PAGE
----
|How to have a classroom debate. Worksheets for debates. Although debates can be a very formal process, the classroom teacher can exercise some flexibility as to how the classroom debate will function. Rules regarding debates will differ depending upon the country. These |
instructions focus on learning how to debate at the classroom level.
There will be a for group, an against group and a judge or judges. These groups can also be referred to as the affirmative group and the opposing group. There must be the same number of individuals on the for and on the against group. The teacher will decide whether there will be one judge or more than one judge.
Each group is required to research the debate topic to support their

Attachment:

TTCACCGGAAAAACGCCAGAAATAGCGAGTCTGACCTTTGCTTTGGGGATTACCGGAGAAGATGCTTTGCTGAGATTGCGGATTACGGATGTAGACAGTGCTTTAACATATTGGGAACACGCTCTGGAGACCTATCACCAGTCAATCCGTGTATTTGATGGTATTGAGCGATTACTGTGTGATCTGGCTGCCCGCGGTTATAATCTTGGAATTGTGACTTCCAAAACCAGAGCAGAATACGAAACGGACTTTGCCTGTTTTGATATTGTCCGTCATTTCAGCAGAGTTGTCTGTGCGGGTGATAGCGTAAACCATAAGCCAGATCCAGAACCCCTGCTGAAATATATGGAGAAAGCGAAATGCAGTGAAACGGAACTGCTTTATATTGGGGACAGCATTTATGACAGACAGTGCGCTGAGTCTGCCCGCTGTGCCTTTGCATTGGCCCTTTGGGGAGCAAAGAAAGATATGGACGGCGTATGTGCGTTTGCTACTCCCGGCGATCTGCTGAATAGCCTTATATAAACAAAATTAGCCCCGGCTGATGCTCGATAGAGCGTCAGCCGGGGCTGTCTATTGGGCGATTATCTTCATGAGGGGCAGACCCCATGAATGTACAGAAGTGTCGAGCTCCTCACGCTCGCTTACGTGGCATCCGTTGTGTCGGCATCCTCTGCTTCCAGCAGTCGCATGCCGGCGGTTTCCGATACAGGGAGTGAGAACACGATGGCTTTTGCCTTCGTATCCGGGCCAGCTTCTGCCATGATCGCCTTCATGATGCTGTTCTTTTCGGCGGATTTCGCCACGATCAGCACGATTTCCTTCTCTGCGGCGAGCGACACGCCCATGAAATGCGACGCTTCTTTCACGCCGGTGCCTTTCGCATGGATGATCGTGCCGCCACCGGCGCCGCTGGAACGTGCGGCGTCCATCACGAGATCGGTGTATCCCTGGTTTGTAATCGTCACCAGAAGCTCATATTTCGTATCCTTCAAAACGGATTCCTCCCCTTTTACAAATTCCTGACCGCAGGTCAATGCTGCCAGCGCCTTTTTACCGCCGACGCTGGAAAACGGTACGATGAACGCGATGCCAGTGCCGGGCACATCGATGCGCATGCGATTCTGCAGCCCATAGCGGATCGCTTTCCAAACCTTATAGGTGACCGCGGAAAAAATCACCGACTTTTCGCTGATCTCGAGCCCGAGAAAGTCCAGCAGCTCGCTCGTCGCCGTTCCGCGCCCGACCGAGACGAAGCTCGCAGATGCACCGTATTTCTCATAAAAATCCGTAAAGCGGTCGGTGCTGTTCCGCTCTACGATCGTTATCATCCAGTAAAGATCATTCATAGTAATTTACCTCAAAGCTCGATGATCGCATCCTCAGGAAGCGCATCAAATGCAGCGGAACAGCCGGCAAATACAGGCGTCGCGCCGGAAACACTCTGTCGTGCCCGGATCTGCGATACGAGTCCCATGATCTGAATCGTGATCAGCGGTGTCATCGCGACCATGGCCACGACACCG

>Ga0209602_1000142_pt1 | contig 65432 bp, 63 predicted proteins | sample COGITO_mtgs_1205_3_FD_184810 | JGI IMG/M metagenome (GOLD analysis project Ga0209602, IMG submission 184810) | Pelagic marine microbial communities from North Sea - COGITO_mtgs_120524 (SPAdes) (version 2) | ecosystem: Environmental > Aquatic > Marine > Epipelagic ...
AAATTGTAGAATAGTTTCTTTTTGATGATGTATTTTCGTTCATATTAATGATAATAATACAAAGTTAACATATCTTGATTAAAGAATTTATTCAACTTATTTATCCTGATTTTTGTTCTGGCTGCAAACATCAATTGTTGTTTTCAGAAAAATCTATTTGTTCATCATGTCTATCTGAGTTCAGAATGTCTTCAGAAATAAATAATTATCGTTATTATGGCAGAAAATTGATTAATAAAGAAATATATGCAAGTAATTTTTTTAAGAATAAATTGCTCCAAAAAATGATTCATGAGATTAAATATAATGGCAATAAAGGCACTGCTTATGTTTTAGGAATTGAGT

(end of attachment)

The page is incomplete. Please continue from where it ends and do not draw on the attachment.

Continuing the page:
position. Points are given for being able to defend with evidence and being able to answer questions strongly and with convincing evidence. It doesn’t necessarily matter which team wins.
First, the for group presents, then the against group presents. Each group gets approximately three minutes to present their side. (Explain the plan, why it’s needed or not needed and provide an overall summary with a strong argument for or against. The against group will raise questions about the for group’s position and provide convincing information against the position. Then each group has a chance for a first and second rebuttal. NOBODY interrupts. It is helpful to use a stop watch and allow 2-3 minutes for each rebuttal.
All worksheets are created by experienced and qualified teachers. Send your suggestions or comments.